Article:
"Putin's view of Americans is we always suffer from attention deficit disorder and, you know, we'll get distracted by something else," Burns said at the Aspen Security Forum. "I think my own strong view is that Putin was wrong in his assumptions about breaking the alliance and breaking Ukrainian will before the war began. And I think he is just as wrong now."

He emphasized that America's attention will not be diverted elsewhere despite Russia's "grinding war of attrition."

Burns said U.S. intelligence estimates Russia has suffered "something in the vicinity of 15,000 killed and maybe three times that wounded." While the Ukrainians have likely seen slightly less in terms of losses, he said they were still "significant."

Natalie Tham

Ukraine calls for more air defense systems as forces desperately hold the line

Ukrainian soldiers ride a tank on a road in the Donetsk region on July 20, 2022, near the front line between Russian and Ukrainian forces.
Anatolii Stepanov | AFP | Getty Images

Kyiv has called for more air defense systems as its forces fight on in eastern and southern Ukraine.

Fighting is concentrated around the cities of Kramatorsk, Sloviansk and Bakhmut, and Ukrainian forces are desperate to hold the line to prevent Russian advances in Donetsk.

The latest update Thursday morning from the general staff of the Ukrainian armed forces said those cities and the settlements around them continued to be attacked by Russian artillery. Separately, Kharkiv to the north and Mykolaiv to the south are also coming under attack, with powerful explosions rocking the port city of Mykolaiv during the night.

"In [the] Donetsk region, the invaders are seeking to advance to the Debaltseve-Sloviansk highway, while Ukraine's forces are holding them back," the armed forces said in its update.

In the meantime, Ukraine has repeated its call for more air defense systems to it fend off Russian aircraft and missile attacks. First Lady Olena Zelenska, who has been in Washington this week, repeated those calls to America Wednesday when she addressed the U.S. Congress. As she spoke, a presentation showed graphic images of Ukrainian children killed by Russian missile strikes and shelling.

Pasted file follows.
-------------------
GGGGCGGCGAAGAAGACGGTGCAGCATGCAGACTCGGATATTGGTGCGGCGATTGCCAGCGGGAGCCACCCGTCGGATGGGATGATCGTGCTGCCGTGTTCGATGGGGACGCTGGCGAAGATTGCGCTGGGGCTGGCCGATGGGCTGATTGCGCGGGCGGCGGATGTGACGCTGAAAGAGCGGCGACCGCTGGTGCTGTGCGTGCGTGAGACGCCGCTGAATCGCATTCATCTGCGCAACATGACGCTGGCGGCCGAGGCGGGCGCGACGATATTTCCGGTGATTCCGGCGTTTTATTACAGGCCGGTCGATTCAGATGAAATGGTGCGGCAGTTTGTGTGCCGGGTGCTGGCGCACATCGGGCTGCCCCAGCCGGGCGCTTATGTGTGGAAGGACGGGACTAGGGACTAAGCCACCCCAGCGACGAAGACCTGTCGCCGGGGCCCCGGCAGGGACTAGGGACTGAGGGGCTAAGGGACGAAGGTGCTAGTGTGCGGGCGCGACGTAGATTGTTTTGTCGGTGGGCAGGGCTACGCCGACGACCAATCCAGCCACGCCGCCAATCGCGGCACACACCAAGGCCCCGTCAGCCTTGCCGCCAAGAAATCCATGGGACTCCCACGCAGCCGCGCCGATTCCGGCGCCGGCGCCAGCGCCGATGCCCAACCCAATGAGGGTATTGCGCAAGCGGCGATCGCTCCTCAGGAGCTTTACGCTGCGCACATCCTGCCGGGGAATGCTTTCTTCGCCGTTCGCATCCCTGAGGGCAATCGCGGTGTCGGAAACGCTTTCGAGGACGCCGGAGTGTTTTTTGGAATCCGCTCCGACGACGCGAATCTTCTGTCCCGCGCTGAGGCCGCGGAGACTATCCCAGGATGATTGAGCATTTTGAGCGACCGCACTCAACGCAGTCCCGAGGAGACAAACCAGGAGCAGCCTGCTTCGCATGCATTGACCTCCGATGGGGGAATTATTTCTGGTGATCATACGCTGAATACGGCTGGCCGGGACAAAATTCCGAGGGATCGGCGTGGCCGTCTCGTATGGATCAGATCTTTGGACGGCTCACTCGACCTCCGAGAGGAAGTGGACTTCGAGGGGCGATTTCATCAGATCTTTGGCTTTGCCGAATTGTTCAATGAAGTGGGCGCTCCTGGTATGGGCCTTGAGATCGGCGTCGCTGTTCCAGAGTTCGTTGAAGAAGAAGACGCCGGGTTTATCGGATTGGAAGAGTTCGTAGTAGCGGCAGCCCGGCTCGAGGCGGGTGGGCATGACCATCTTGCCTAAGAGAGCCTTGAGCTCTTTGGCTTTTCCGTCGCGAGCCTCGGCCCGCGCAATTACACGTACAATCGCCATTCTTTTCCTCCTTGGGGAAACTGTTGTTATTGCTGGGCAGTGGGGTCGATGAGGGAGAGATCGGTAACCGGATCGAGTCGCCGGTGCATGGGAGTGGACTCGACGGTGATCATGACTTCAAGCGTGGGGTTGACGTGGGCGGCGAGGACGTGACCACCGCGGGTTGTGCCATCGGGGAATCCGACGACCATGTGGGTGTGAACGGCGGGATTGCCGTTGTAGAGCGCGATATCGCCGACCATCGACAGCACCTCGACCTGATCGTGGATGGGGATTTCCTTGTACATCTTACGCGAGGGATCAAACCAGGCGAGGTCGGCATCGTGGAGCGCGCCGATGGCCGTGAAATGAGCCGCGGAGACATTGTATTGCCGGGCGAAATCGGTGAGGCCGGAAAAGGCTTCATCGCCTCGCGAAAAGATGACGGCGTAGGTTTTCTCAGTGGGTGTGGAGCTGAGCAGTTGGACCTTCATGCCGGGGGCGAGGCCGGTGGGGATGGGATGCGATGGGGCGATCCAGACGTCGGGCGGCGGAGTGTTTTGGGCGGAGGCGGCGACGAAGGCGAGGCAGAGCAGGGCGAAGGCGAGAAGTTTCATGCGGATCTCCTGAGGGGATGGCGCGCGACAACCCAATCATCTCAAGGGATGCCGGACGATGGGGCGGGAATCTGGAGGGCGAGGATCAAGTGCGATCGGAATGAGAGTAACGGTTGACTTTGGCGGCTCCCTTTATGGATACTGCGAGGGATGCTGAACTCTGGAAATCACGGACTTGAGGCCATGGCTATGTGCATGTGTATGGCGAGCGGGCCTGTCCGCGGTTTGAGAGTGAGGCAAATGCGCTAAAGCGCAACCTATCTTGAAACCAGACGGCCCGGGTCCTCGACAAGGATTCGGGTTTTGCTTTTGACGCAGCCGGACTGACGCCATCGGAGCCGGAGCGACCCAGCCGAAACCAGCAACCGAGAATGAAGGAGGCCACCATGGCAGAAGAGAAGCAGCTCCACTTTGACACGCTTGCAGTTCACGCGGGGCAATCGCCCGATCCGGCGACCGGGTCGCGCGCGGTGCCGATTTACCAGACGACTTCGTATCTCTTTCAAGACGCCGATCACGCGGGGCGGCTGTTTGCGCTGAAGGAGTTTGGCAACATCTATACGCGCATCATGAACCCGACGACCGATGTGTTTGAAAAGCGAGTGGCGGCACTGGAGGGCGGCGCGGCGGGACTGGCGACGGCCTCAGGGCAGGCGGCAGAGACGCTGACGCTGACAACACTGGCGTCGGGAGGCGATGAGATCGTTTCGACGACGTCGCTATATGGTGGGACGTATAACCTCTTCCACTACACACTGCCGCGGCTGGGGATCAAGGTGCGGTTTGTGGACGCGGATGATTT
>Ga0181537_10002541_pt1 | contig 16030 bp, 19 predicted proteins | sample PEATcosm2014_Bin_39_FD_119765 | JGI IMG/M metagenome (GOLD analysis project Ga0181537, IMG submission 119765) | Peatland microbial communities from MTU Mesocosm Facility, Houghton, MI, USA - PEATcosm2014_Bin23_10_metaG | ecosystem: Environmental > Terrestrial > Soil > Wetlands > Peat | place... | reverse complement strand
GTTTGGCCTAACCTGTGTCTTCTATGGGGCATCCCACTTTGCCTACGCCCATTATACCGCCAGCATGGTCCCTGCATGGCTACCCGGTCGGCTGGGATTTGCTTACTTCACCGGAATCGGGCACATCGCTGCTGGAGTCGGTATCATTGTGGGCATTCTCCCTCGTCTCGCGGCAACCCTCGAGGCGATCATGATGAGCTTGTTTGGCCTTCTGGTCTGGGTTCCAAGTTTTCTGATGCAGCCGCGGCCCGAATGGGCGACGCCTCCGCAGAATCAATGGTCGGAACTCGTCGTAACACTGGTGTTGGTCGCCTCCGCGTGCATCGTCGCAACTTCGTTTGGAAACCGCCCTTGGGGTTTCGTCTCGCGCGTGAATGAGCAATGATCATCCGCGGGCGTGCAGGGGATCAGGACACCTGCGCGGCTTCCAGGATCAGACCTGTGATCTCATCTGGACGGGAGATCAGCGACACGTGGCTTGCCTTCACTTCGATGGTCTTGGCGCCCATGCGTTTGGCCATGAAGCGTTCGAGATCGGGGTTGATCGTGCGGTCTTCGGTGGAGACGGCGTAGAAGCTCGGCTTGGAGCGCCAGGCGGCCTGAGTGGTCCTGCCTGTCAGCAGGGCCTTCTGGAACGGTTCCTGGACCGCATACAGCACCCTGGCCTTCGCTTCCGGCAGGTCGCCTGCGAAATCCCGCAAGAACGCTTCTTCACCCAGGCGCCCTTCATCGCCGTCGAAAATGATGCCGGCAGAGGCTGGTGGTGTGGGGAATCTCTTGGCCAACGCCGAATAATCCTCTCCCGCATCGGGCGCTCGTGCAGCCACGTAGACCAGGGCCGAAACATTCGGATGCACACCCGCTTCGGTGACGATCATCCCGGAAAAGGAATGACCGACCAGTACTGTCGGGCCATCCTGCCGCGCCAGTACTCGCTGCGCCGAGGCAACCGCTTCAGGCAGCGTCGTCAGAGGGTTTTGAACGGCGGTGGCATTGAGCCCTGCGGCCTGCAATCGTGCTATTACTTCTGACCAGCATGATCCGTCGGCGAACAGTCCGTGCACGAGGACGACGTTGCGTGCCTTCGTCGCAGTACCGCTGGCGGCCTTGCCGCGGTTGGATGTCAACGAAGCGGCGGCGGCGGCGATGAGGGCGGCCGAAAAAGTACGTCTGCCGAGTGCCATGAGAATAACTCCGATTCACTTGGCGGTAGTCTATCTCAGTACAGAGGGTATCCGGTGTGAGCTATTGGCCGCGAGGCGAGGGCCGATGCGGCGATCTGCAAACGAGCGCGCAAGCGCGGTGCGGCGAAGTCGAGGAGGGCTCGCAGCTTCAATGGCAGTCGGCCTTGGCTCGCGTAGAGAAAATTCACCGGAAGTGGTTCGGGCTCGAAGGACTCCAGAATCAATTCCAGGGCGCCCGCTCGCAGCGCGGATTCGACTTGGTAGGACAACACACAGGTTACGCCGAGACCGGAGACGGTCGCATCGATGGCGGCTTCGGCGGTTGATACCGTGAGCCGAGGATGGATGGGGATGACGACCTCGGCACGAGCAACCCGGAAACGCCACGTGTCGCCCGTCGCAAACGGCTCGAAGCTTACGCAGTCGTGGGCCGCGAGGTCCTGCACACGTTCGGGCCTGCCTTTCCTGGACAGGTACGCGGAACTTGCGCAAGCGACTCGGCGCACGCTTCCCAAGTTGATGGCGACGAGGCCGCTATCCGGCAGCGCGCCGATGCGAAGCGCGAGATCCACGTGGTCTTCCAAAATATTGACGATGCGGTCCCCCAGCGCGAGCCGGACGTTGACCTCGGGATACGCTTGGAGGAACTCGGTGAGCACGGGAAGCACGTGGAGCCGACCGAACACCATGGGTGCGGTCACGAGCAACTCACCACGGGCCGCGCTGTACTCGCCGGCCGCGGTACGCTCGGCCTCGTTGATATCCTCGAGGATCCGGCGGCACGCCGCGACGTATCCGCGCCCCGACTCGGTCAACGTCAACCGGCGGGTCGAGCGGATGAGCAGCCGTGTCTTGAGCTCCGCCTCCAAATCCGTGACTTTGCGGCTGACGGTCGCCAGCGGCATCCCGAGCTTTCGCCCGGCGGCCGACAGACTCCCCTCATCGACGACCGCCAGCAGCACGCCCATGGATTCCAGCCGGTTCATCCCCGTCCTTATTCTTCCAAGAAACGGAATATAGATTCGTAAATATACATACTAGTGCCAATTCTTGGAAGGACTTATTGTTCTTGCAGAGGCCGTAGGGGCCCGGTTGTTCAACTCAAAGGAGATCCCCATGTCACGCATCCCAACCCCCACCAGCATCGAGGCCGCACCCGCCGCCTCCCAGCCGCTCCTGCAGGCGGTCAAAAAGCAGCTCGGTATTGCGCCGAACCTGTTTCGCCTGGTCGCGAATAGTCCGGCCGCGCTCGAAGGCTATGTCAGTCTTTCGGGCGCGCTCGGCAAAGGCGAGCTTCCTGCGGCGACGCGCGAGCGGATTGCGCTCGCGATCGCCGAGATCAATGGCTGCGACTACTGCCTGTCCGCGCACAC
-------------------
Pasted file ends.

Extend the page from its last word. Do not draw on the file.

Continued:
"I'm asking for air defense systems in order for rockets not to kill," Zelenska said before a backdrop of graphic and disturbing images from devastated Ukrainian streets.

President of Ukraine Volodymyr Zelenskyy watched in Kyiv the live broadcast of the speech by First Lady Olena Zelenska in the US Congress, which took place as part of her visit to the United States of America, July 20, 2002.
Source: The Office of the President of Ukraine

Back home, Ukrainian President Volodymyr Zelenskyy reiterated those calls for more air defense systems.

"I'm sure you've seen how effective the weapons provided by the partners are, especially modern MLRS. The name HIMARS has become almost native to our people - just like Javelin or NLAW, like "Stugna" or "Neptune" earlier," he noted in his nightly address.

"It is obvious that the next equally important name will appear from modern air defense systems, which we are requesting from partners. The representatives of our state did not stop working for a single day to obtain an effective air defense system."

While Ukrainian forces had experienced some success in destroying Russian missiles
"a completely different speed and scale of protection is required," Zelenskyy said.

-- Holly Ellyatt

No evidence Putin is in ill health or unstable, CIA chief says

Russian President Vladimir Putin attends a Night Hockey League ice hockey match on October 7, 2015 in Sochi, Russia. Putin spent his 63rd birthday playing hockey with NHL stars.
Sasha Mordovets | Getty Images

There has been speculation for months that Russian President Vladimir Putin could be suffering from poor physical or mental health, including unsubstantiated rumors that he may have undergone cancer treatment.